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wild young man.

Dr. Barrow's letter was delivered to Skinner, before witness, in the following month, by a Mr. Perwich, who writes thus to the Secretary of Sir Joseph Williamson :-“I found him much surprised, and yet at the same time slighting any constraining orders of the Superior of his College, or any benefit he expected thence; but as to Milton's works [which] he intended to have printed, though he saith that part which he had in MSS. are no way to be objected to either with regard to royalty and [q' or] government, he hath desisted from causing them to be printed, having left them in Holland ; and that he intends, notwithstanding the College summons, to go for Italy this summer."

It is probable however that Skinner was induced to return to England, where he had an interview with Sir Joseph Williamson, who prevailed on him to surrender his manuscripts; and as Sir Joseph, instead of, as had been the custom, carrying away his papers when he went out of office, left them after him, Milton's treatise remained undiscovered and unknown till the time arrived when it could be published without injury to his fame.

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MILTON's own Latin poems supply a few incidents of his life; and in his Apology for Smectymnuus and his Defensio Secunda, he has furnished us with several interesting circumstances of his early life and his travels on the Continent. From his Latin letters also a few particulars may be gleaned.

John Aubrey, the celebrated antiquary, who was personally acquainted with Milton, left in manuscript several circumstances relating to the biography of the poet. These furnished materials to Wood for his account of Milton in the Athena Oxonienses, and they have been published in the present century.

Edward Phillips, the poet's youngest nephew, when publishing a translation of his uncle's Latin Epistles in 1694, prefixed to it an account of his life. This, though more brief than were to be desired, is extremely interesting, and is valuable as being the work of one so intimately connected with its subject. But we must recollect that it was probably written from memory only, more than twenty years after the death of the poet, and nearly half a century from the time that Phillips had been residing in his house. may

therefore not be free from error. In 1698, four years after Phillips, John Toland, the well-known deistic writer, prefixed a Life to the folio edition of Milton's prose works. It is written in a grave and manly tone, and furnishes some additional particulars. His account of his materials is as follows:—“I heard some particulars from a person that had once been his amanuensis, which were confirmed to me by his daughter, now dwelling in London, and by a letter written to me, at my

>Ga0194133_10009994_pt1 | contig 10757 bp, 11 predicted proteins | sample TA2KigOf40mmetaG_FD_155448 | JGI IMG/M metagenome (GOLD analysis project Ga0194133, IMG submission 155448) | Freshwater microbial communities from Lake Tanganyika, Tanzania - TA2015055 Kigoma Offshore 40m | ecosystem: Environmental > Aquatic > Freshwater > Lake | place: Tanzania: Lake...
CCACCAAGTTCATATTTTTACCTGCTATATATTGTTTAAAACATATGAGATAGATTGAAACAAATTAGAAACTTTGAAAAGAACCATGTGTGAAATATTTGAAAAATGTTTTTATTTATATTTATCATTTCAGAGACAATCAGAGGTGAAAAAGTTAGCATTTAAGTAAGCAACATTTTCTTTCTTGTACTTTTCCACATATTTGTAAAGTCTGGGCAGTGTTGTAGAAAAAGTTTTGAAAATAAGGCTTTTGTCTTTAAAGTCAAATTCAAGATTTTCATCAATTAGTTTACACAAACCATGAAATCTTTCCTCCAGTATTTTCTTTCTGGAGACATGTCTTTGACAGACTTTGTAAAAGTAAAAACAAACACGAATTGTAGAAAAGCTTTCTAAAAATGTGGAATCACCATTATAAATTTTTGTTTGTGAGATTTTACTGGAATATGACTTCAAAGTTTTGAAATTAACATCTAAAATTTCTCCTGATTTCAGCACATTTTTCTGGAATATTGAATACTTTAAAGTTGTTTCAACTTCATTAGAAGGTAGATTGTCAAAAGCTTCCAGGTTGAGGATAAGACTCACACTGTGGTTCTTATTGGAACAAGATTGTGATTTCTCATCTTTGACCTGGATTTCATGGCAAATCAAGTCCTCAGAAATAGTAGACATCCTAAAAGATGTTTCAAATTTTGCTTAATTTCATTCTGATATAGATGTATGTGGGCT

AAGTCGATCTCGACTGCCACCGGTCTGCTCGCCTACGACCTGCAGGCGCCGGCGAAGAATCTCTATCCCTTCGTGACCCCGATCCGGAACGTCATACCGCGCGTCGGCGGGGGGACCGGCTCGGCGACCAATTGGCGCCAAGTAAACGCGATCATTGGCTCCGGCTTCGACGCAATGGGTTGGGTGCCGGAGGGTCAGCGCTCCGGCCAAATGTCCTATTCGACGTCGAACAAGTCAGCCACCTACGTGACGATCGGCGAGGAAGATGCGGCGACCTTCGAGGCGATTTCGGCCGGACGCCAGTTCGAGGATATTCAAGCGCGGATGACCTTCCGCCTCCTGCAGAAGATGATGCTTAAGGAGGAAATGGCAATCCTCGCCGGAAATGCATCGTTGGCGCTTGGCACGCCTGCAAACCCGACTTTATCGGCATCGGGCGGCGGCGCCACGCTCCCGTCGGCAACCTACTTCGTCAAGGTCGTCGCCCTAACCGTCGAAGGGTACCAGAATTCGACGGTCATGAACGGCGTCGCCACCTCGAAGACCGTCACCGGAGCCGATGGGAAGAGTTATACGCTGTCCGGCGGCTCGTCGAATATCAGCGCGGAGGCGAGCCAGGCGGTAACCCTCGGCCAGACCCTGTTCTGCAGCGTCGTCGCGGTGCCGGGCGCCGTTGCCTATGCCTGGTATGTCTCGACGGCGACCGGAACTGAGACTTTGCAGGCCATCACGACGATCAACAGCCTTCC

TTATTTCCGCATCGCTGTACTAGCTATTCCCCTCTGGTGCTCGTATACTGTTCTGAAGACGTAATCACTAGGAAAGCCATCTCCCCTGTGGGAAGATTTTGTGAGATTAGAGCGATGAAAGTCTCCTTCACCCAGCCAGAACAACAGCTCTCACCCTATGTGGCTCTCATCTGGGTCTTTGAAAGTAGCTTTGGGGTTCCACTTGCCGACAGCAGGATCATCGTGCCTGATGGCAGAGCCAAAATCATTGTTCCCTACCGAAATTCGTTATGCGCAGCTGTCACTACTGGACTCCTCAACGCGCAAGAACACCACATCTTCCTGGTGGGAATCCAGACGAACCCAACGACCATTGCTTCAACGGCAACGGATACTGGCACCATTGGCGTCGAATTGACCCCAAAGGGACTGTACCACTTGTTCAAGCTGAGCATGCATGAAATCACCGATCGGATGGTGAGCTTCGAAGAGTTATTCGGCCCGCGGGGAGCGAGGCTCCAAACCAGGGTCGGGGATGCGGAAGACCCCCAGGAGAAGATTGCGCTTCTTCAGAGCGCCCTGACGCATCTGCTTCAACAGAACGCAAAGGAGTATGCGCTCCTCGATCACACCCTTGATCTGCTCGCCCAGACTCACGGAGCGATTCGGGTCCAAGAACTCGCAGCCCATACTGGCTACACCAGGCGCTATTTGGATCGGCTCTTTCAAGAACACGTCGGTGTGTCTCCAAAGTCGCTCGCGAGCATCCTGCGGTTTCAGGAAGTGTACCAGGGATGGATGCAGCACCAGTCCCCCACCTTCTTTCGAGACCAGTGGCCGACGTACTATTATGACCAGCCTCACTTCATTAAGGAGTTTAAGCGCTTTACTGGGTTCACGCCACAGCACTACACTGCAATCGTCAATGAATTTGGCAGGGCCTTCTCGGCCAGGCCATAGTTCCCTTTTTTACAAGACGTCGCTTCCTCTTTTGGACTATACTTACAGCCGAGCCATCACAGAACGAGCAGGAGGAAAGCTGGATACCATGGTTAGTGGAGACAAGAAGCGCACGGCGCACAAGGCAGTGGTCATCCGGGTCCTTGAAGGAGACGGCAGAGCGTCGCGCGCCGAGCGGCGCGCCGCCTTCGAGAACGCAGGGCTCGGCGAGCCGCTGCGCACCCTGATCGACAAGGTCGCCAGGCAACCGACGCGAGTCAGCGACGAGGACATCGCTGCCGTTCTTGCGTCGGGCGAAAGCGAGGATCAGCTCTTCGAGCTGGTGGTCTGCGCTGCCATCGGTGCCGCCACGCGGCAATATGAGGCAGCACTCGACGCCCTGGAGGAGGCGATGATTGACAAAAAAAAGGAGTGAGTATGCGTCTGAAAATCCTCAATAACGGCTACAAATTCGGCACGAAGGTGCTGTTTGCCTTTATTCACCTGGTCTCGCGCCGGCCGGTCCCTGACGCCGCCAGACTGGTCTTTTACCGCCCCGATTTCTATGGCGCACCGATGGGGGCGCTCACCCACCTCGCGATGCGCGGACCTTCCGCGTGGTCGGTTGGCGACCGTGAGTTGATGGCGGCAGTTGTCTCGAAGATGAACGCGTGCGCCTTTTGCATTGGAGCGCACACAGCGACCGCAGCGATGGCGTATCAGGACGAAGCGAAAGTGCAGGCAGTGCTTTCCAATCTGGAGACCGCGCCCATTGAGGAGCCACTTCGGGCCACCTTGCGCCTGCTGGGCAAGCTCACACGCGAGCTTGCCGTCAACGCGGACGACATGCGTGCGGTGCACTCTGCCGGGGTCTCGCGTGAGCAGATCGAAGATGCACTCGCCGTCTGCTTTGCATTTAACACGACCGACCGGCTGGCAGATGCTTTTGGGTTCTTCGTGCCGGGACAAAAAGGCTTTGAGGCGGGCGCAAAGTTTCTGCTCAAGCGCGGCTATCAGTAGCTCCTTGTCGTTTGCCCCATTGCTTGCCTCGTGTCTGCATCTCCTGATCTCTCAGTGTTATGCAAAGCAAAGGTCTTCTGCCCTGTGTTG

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desire, by his last wife, who is still alive. I perused the papers of one of his nephews, learned what I could in discourse with the other, and lastly consulted such of his acquaintance as, after the best inquiry, I was able to discover.” It may surprise one after this to find the Life so meagre as it is ; but the truth is, biography is an art, and those who do not possess it are unable to make a proper use of the materials which may be at their disposal.

In 1725 Elijah Fenton prefixed an elegant sketch of Milton's Life to an edition of his poems; but it contained nothing that was not previously known.

Jonathan Richardson, the painter, published in 1734—in conjunction with his son, who possessed the learning in which he was himself deficient-Notes on Milton, to which he prefixed a Life, containing a few particulars not to be found in those of Toland or Phillips, and which he had obtained from Pope, or from the poet's granddaughter.

The learned and laborious Dr. Thomas Birch, edited in 1738 a new edition of the prose works; and in the Life which he prefixed to it, his researches enabled him to add several interesting particulars. He was the first to direct attention to what is called the Cambridge Manuscript of Comus and some of the other poenis.

Newton's edition of Milton's Paradise Lost appeared first in 1749. The Life is tamely but impartially written, and contains hardly any

additional matter. The Life of Milton has since been written by the vigorous but strongly prejudiced Johnson, the tame and super-elegant Hayley, the dry and ponderous Todd, * the impetuous and violent Symmons, the just, moderate, and elegant Mitford, and others; but of necessity they could add little to the previous stock. Thomas Warton had however, in the second edition of the Minor Poems, in 1791, brought to light from the archives of Doctors' Commons, Milton's Nuncupatiye Will and the Depositions connected with it, which furnish some very interesting particulars respecting the domestic life of the poet in his latter years. Early in the present century, Mr. Lemon discovered in the State Paper Office various documents relating to the Powell family, and also made extracts from the Orders of Council during the time of Milton's secretaryship, all of which appeared for the first time in 1809 in Todd's second